By Sebastián Encina, Collections Manager
The “From the Archives” blog post from this past January featured the Kelsey Museum’s first method to track newly acquired materials. The ledger, very similar to ones used at other museums, is a line-by-line book of every item the museum accessioned, whether the item came via donation, excavation, or purchase. The ledger, though limited, provided a wealth of information. Each item was given its own unique inventory number, under which was listed as much information as was known: collection date, acquisition date, source, and any other relevant information. In some cases, ledgers would include drawings of the item, or drawings of special features.
As useful as a ledger is, there are several downsides in using this as the primary means of tracking objects. For one, the information captured is based on the time someone has to enter the information by hand. Second, it does not afford a researcher a way to search the collections. Since everything is entered as it was acquired, there is no way to search across or see a grouping of similar items. In time, a card catalogue was created at the Kelsey to help with searching and grouping, but these functions were limited.
These days, museums employ many tools to track their collections. At the heart of this for most museums is a database. There are many options, and a museum can choose a system depending on its own set of needs. Even these evolve over time; the systems available in the early days are not as powerful or sophisticated as newer systems.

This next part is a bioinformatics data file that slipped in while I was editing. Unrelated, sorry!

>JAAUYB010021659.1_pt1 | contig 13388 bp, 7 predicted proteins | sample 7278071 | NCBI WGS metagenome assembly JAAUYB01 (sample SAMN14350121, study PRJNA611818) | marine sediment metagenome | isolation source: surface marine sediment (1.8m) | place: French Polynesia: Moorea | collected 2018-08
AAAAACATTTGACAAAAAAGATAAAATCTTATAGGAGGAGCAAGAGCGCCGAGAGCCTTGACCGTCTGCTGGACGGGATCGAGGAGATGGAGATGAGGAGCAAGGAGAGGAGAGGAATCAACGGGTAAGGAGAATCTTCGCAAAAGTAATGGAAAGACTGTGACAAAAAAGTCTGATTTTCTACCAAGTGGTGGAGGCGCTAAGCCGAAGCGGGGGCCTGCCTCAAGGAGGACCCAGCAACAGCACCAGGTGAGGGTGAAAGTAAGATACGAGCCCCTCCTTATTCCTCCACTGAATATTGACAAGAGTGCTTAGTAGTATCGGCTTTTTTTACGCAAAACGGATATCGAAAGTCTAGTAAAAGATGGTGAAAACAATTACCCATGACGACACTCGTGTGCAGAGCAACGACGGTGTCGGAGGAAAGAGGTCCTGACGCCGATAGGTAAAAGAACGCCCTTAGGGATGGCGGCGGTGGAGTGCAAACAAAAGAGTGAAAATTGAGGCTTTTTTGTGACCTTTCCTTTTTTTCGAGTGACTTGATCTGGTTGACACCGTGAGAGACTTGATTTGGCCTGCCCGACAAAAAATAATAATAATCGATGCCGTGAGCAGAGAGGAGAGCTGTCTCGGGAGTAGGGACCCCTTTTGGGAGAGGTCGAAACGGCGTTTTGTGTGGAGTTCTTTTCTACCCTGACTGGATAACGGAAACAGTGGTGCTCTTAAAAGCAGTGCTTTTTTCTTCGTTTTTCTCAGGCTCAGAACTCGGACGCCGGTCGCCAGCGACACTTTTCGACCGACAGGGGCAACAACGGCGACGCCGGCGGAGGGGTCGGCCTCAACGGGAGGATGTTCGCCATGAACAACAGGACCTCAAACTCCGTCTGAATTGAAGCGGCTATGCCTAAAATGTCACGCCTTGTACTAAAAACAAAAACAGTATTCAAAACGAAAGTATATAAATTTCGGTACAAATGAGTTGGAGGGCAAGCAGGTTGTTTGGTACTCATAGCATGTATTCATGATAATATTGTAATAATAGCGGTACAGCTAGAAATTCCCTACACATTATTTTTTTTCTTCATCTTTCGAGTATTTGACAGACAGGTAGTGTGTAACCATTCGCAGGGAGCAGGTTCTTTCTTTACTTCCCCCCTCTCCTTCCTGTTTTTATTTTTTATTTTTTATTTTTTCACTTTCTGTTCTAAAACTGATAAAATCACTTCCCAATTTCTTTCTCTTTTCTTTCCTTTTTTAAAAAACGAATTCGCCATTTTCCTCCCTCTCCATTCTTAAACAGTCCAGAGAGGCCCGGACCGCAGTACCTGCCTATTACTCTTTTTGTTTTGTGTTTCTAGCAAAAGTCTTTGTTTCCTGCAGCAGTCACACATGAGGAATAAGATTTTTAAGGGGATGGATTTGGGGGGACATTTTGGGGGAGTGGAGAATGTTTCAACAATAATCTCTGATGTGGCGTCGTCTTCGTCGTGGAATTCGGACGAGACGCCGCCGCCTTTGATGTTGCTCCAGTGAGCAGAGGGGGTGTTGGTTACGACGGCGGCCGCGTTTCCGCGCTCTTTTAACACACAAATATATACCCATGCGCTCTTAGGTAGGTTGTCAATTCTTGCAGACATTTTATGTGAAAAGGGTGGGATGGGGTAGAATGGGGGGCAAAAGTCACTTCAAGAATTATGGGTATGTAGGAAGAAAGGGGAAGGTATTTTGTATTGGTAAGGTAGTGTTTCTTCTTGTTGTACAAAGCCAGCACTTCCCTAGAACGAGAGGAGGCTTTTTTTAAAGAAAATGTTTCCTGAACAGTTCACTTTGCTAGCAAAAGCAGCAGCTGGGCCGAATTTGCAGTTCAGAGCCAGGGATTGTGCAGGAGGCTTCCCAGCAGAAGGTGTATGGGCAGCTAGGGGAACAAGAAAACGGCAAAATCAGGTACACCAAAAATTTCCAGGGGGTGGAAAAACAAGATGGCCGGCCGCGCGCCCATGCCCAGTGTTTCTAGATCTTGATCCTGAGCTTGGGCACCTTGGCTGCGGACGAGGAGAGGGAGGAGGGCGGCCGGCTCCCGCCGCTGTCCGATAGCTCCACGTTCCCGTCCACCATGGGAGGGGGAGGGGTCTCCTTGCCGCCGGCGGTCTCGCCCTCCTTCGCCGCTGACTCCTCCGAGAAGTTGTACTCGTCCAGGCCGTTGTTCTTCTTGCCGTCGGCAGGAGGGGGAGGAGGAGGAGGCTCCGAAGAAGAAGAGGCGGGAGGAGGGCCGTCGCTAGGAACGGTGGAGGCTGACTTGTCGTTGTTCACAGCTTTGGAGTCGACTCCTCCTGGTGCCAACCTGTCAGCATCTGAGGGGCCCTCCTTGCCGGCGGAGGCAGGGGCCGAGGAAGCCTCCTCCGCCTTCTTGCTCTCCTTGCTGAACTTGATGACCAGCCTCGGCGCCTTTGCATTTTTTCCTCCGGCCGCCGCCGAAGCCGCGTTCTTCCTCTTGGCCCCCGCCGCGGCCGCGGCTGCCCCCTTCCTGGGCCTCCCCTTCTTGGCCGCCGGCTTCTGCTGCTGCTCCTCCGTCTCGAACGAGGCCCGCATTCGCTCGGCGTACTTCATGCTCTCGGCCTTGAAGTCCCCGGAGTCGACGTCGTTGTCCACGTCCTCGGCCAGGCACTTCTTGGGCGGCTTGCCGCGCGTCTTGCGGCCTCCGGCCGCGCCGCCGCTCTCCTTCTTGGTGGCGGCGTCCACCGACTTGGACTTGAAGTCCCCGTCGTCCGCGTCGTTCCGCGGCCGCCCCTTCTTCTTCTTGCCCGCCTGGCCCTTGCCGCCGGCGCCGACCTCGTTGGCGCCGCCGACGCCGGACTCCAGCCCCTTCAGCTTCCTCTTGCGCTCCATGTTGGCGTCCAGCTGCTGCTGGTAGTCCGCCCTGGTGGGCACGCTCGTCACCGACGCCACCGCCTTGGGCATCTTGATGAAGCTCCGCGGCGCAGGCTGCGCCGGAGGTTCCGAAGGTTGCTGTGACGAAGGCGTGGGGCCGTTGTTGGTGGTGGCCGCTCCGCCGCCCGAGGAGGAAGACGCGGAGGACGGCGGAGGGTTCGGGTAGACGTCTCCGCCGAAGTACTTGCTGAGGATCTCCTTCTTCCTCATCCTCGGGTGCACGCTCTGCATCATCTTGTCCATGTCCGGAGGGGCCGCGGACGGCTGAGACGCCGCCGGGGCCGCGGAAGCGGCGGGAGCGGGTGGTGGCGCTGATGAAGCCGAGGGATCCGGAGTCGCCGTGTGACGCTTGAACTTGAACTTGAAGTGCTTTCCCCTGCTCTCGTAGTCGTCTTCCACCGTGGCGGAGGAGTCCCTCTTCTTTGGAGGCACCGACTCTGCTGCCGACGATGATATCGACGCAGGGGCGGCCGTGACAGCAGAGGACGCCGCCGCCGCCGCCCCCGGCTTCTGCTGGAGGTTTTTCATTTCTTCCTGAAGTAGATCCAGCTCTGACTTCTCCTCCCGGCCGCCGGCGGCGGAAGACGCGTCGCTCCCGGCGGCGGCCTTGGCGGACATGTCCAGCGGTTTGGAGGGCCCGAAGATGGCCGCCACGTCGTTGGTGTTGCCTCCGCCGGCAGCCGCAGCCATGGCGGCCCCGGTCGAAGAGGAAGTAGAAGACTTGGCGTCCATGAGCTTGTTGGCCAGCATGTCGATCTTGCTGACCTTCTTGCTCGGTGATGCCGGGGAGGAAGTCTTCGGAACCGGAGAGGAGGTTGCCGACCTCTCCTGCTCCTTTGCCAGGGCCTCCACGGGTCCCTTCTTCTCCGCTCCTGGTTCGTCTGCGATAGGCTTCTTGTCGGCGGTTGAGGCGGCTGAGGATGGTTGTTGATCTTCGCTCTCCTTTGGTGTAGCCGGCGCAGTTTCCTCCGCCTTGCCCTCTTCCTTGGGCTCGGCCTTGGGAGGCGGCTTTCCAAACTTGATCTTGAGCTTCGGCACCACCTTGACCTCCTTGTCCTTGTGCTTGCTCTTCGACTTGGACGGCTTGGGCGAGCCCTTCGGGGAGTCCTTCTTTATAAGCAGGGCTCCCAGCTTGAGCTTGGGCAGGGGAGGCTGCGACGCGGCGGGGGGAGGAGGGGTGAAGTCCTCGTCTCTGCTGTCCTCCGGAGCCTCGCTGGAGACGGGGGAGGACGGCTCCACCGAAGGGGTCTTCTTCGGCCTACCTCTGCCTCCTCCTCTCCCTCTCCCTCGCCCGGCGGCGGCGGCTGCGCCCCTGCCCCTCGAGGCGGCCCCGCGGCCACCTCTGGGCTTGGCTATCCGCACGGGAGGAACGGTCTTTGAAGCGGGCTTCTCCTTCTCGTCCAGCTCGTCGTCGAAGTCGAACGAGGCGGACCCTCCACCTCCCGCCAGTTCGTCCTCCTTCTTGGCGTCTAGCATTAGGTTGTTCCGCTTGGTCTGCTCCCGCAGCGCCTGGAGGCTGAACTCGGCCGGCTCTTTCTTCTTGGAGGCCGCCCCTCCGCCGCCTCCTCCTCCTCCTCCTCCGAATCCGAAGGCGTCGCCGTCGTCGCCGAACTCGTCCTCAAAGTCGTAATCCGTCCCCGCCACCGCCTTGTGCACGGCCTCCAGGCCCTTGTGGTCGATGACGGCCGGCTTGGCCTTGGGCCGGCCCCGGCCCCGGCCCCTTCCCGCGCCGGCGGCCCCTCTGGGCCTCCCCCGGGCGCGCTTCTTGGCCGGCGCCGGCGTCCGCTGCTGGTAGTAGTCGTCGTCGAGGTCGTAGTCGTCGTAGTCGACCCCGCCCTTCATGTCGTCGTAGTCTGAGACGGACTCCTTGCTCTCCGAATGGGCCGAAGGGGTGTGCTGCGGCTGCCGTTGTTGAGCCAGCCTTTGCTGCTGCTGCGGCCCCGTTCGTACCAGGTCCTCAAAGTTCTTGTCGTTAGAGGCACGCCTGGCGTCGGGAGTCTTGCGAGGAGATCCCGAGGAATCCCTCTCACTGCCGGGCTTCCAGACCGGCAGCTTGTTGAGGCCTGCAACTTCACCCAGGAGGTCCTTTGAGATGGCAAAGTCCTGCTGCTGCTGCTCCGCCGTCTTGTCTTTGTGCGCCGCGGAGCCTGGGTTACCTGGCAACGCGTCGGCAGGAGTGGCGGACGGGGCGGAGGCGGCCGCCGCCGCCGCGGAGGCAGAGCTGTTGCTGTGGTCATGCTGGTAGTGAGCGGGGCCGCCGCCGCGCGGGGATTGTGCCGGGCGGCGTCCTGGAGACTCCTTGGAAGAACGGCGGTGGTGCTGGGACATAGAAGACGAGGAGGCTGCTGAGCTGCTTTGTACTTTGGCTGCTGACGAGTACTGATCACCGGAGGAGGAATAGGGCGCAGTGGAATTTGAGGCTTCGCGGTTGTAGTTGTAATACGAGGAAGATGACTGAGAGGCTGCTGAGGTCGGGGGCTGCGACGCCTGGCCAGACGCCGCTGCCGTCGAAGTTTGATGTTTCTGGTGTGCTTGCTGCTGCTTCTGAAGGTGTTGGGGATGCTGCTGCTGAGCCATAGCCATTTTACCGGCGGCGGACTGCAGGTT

For this month’s “From the Archives,” we present an early version of the Kelsey Museum database. Though not the first database used here, this FileMaker Pro database from 1996 still represents an early foray into the digitization of our collections. At this time, much of the database was text-based. Interns, volunteers, and staff would enter basic information from the ledgers or card catalogues into the database. As computers back then were so limited in space, it was difficult to include more information, let alone images. The pages of the Registry Database Manual presented here show how limited the database was in terms of information and presentation. Reports had to be written into the system, as customization was not possible.
Though databases now are faster, more powerful, and capable of so much more, it is important to acknowledge where we started and how we used to work with our information. In much the same way that excavation records dictate future research, so too does the way a museum captures information inform future research. Non-standardized text fields meant similar information was captured in a variety of ways (ceramics vs pottery, fragment vs sherd), causing incomplete searches.
It is important for museums to not only track the history of their collections, but also the way they work. Museum staff spend a lot of time decoding past actions and decisions, often with very little information to begin with. Being able to go back and find old records such as these database files inform us why certain artifacts are catalogued in certain ways. Having that history represents a full picture of the care of collections, how they have been handled and used. Knowing where we have come from at all levels will make for better-informed decisions in the future.